Of all the ways the COVID-19 pandemic has altered our lives, the way in which job seekers apply for jobs is one significant change. Social distancing is forcing many companies that in the past may have preferred in-person applicants — including hospitality, waste collection, retail, warehouse, manufacturing and security — to move their applications online. This means that it's critical that job seekers get up-to-speed on how to master the online job application.
Prior to the coronavirus pandemic, 85 percent of company recruiters reported sourcing candidates from their company's website. With the shelter-in-place order in effect across the country, these numbers will likely increase over the next year due to health and safety precautions.
As helpful as online job applications are for employers, they can be tedious and time consuming for job seekers.
While filling out an online application may seem straightforward, there are some potential pitfalls that could derail your chances of getting the job if you aren't careful. Here are 11 tips for filling out online job applications:
1. Get to know the online application process
Online application processes and requirements vary depending on where you apply. Job boards such as Glassdoor, LinkedIn or Indeed have similar processes: Sign up with your name and email, upload your resume, then search and apply for jobs. Each one has a fairly uniform application, no matter what company you apply to, but some jobs require you to apply directly on the company's website.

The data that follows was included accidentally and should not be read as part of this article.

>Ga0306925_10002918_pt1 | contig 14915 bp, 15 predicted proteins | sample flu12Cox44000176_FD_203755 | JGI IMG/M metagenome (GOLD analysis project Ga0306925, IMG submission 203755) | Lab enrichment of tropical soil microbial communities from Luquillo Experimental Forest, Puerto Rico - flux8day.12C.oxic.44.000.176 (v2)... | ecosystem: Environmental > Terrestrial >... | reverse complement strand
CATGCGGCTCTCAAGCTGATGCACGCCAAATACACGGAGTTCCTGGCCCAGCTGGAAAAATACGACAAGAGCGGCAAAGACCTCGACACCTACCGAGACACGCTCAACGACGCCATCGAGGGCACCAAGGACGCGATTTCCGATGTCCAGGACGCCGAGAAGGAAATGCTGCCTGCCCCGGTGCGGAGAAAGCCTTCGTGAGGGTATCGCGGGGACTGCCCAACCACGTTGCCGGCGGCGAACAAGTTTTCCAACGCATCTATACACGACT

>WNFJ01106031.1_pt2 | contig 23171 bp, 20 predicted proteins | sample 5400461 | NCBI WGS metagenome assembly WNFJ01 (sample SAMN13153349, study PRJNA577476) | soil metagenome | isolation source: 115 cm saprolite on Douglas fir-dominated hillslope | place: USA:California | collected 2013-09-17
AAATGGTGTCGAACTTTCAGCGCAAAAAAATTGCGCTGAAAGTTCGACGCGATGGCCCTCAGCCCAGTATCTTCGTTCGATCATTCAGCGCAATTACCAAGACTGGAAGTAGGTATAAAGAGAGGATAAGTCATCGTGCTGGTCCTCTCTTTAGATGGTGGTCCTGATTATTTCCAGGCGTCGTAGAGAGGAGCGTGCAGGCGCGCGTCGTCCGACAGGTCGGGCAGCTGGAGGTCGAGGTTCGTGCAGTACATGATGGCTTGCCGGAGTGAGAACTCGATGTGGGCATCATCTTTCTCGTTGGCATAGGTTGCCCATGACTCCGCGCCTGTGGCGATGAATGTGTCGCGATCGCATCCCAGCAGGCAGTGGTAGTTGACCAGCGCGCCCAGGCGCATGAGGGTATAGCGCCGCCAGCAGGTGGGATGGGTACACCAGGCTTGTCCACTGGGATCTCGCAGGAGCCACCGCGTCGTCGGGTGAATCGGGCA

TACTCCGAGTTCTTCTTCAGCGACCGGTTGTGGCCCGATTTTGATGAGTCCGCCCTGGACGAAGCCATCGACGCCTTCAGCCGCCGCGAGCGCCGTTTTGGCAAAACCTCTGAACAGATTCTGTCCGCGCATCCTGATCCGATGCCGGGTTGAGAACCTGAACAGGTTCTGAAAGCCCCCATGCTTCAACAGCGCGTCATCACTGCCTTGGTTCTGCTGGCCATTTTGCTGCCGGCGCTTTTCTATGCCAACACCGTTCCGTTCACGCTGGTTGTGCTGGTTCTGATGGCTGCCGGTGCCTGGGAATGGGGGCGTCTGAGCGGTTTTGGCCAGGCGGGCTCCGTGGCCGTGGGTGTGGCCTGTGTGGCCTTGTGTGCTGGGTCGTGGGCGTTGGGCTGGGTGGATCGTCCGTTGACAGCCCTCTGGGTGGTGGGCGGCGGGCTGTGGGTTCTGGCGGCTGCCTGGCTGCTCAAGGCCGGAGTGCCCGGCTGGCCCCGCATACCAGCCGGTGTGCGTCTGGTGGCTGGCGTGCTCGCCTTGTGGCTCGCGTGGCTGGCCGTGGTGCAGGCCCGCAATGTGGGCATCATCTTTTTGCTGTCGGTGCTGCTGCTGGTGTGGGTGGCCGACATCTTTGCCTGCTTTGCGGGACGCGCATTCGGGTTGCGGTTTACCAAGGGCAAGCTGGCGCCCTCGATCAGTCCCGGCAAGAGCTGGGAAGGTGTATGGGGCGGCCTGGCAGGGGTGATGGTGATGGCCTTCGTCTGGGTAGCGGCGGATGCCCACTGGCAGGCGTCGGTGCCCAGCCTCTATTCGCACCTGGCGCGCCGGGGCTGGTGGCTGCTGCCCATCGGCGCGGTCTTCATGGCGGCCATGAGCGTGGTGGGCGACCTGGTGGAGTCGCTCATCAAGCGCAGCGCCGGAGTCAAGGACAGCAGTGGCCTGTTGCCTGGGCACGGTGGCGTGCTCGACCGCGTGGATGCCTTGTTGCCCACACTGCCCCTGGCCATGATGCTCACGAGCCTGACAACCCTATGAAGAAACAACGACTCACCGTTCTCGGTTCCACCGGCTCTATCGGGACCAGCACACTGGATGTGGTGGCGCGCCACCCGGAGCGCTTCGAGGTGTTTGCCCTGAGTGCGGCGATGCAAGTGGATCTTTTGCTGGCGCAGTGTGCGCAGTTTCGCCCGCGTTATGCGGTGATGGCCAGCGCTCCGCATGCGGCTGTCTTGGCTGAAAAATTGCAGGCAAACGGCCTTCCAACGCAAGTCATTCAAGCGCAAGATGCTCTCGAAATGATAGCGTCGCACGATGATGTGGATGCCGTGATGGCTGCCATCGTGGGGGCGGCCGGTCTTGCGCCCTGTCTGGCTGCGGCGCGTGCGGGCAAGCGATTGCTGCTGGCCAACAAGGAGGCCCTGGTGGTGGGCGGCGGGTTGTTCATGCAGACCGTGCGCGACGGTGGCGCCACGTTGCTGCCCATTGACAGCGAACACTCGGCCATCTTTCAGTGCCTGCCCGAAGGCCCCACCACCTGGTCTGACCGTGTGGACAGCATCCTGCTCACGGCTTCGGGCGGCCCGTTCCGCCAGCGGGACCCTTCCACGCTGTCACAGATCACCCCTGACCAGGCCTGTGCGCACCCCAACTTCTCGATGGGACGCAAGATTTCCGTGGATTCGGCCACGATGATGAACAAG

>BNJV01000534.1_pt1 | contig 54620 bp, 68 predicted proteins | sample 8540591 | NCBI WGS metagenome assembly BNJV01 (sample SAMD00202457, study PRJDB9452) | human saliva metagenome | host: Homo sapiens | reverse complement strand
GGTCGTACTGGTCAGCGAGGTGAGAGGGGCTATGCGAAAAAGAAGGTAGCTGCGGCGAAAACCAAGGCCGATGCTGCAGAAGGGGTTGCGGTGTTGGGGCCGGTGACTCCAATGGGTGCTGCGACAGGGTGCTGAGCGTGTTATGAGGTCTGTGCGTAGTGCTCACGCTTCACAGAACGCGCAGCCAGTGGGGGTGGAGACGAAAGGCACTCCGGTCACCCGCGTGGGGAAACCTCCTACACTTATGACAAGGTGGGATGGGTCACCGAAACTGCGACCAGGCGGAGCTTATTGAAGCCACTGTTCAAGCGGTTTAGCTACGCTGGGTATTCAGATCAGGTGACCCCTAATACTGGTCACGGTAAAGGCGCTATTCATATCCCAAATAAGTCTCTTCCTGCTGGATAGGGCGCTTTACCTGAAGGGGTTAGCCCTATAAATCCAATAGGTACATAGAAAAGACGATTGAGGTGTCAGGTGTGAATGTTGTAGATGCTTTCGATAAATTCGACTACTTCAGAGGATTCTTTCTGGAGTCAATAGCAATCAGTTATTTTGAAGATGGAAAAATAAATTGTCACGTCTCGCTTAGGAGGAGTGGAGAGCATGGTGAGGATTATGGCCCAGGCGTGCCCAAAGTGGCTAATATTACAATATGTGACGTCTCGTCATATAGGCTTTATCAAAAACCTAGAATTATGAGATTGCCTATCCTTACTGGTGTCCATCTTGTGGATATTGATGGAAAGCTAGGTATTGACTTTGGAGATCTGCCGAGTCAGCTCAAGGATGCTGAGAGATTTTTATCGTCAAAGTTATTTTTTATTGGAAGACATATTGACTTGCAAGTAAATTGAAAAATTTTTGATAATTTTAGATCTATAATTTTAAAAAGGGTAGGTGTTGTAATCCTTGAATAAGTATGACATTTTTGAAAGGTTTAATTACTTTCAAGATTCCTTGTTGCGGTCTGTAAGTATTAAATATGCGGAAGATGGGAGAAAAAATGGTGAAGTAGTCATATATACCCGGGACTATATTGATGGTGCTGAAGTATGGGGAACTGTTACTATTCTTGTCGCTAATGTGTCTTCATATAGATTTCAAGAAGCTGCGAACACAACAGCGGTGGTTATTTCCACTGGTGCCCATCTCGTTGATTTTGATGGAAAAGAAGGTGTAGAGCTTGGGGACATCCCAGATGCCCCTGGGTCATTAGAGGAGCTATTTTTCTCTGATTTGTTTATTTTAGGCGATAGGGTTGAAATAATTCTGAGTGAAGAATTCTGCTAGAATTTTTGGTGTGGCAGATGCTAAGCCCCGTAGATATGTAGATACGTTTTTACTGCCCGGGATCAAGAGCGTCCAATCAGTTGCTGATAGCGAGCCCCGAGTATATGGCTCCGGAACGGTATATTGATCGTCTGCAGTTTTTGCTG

To do so, you will likely have to create another account and then fill out the company's application. These vary widely; some might consist of a few questions and the option to upload your resume while others might be several pages long and require you to fill out a lot of fields.
2. Read through the job description and the application
Read the job description and application carefully to be sure you meet all the requirements listed. After all, there's no point in applying if your skills and experience don't match the job.
3. Gather all the information
Gather the information you need to apply ahead of time. Requirements vary depending on the type of job and the industry, so check the job posting carefully to make sure you have the proper materials. In addition to a resume and a cover letter, you might be asked for the addresses and phone numbers of your previous employers; a list of at least three references, their phone numbers and email addresses; letters of recommendation; credentials and licenses; and military documents.
4. Make sure your resume is up to date and tailored for the job
An up-to-date, customized resume is critical if you want to stand out because it highlights your relevance to the position. Customizing your resume for each role can mean rewriting your Professional Summary, reordering your skills or rephrasing certain phrases in your resume to match the wording of the job description. It takes a few extra minutes, but it's time well spent as it puts a spotlight on the keywords that both recruiters and applicant tracking systems (ATS) look for.
5. Always write a cover letter